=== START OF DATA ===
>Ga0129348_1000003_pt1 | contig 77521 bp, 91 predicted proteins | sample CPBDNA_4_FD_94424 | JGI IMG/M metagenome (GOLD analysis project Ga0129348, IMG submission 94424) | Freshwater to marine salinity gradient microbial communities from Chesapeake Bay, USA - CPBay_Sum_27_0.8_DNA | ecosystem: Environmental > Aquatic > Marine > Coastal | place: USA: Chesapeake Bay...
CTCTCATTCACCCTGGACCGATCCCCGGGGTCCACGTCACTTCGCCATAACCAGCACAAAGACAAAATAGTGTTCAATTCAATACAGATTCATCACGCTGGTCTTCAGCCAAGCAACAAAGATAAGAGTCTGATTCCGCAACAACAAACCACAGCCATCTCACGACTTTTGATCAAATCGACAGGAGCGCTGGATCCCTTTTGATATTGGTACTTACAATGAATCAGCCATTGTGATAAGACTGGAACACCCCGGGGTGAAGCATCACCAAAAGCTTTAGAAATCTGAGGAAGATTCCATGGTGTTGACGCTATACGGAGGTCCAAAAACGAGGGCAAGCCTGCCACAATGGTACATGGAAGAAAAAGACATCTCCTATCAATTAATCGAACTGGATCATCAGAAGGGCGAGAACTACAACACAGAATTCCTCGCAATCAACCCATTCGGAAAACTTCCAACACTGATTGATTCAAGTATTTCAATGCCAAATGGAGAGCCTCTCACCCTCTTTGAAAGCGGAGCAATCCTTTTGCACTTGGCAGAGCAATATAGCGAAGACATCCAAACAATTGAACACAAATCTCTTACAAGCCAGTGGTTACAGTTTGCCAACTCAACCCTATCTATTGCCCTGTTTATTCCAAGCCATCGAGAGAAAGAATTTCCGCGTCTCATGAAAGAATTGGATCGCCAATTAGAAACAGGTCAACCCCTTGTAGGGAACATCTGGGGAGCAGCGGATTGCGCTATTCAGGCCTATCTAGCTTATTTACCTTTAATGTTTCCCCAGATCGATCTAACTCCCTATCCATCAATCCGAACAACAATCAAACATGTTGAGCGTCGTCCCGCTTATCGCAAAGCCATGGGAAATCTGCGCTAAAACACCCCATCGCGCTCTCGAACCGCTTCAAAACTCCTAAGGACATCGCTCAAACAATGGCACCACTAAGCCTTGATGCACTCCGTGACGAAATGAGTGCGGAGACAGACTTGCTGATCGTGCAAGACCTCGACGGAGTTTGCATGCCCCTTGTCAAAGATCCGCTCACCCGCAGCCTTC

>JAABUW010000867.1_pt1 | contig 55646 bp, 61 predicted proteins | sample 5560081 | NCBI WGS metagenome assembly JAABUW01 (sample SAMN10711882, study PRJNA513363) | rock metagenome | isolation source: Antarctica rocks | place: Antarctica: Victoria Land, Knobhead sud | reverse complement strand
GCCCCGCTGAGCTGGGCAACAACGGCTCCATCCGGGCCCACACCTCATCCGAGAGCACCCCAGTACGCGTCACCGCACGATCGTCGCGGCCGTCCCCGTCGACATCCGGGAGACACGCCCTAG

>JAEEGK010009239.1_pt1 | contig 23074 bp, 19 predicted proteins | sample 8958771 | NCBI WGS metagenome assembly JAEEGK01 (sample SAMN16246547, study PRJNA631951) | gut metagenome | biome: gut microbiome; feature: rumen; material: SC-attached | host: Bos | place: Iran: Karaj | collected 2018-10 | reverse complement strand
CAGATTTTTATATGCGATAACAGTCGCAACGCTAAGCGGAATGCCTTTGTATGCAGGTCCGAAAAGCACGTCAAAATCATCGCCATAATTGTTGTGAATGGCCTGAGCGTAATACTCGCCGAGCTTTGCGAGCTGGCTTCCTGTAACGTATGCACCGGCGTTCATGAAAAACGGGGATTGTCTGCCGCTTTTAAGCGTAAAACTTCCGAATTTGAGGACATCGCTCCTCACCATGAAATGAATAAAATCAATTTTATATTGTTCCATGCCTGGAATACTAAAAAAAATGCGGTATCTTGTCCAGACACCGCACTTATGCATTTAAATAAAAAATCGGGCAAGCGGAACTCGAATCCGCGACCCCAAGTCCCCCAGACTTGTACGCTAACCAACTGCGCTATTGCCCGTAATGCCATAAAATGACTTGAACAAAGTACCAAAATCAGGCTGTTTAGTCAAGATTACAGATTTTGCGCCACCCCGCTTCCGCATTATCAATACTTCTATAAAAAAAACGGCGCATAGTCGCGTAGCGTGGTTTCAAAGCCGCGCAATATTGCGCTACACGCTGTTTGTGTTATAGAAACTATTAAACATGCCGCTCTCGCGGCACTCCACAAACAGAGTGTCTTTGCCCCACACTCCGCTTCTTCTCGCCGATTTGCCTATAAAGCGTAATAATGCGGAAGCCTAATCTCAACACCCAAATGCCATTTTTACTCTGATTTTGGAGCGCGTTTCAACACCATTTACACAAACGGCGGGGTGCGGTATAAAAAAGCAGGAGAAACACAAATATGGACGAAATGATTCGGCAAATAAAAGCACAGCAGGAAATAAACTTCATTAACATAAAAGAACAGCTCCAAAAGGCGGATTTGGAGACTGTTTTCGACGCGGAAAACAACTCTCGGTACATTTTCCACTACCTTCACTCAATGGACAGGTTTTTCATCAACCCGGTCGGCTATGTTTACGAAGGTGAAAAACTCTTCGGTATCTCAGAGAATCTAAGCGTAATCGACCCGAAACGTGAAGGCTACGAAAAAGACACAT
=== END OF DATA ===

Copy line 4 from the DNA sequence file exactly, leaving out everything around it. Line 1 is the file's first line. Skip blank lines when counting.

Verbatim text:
GCCCCGCTGAGCTGGGCAACAACGGCTCCATCCGGGCCCACACCTCATCCGAGAGCACCCCAGTACGCGTCACCGCACGATCGTCGCGGCCGTCCCCGTCGACATCCGGGAGACACGCCCTAG